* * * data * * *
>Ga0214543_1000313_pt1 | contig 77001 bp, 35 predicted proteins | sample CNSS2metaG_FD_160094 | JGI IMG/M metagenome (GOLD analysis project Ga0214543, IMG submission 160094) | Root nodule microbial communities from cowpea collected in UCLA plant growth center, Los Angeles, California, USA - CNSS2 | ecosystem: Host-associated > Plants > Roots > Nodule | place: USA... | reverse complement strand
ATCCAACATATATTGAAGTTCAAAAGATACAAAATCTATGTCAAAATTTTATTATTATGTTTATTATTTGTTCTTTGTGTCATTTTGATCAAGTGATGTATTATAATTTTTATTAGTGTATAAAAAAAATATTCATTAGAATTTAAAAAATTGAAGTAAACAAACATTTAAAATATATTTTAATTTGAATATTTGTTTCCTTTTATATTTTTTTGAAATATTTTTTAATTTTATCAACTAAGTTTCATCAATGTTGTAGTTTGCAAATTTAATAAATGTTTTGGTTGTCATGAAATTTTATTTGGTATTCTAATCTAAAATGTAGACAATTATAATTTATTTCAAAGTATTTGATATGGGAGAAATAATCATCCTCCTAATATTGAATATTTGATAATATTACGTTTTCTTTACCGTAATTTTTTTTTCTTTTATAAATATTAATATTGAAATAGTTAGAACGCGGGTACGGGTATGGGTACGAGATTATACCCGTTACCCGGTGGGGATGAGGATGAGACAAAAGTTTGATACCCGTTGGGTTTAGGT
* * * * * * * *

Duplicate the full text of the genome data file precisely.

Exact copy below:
>Ga0214543_1000313_pt1 | contig 77001 bp, 35 predicted proteins | sample CNSS2metaG_FD_160094 | JGI IMG/M metagenome (GOLD analysis project Ga0214543, IMG submission 160094) | Root nodule microbial communities from cowpea collected in UCLA plant growth center, Los Angeles, California, USA - CNSS2 | ecosystem: Host-associated > Plants > Roots > Nodule | place: USA... | reverse complement strand
ATCCAACATATATTGAAGTTCAAAAGATACAAAATCTATGTCAAAATTTTATTATTATGTTTATTATTTGTTCTTTGTGTCATTTTGATCAAGTGATGTATTATAATTTTTATTAGTGTATAAAAAAAATATTCATTAGAATTTAAAAAATTGAAGTAAACAAACATTTAAAATATATTTTAATTTGAATATTTGTTTCCTTTTATATTTTTTTGAAATATTTTTTAATTTTATCAACTAAGTTTCATCAATGTTGTAGTTTGCAAATTTAATAAATGTTTTGGTTGTCATGAAATTTTATTTGGTATTCTAATCTAAAATGTAGACAATTATAATTTATTTCAAAGTATTTGATATGGGAGAAATAATCATCCTCCTAATATTGAATATTTGATAATATTACGTTTTCTTTACCGTAATTTTTTTTTCTTTTATAAATATTAATATTGAAATAGTTAGAACGCGGGTACGGGTATGGGTACGAGATTATACCCGTTACCCGGTGGGGATGAGGATGAGACAAAAGTTTGATACCCGTTGGGTTTAGGT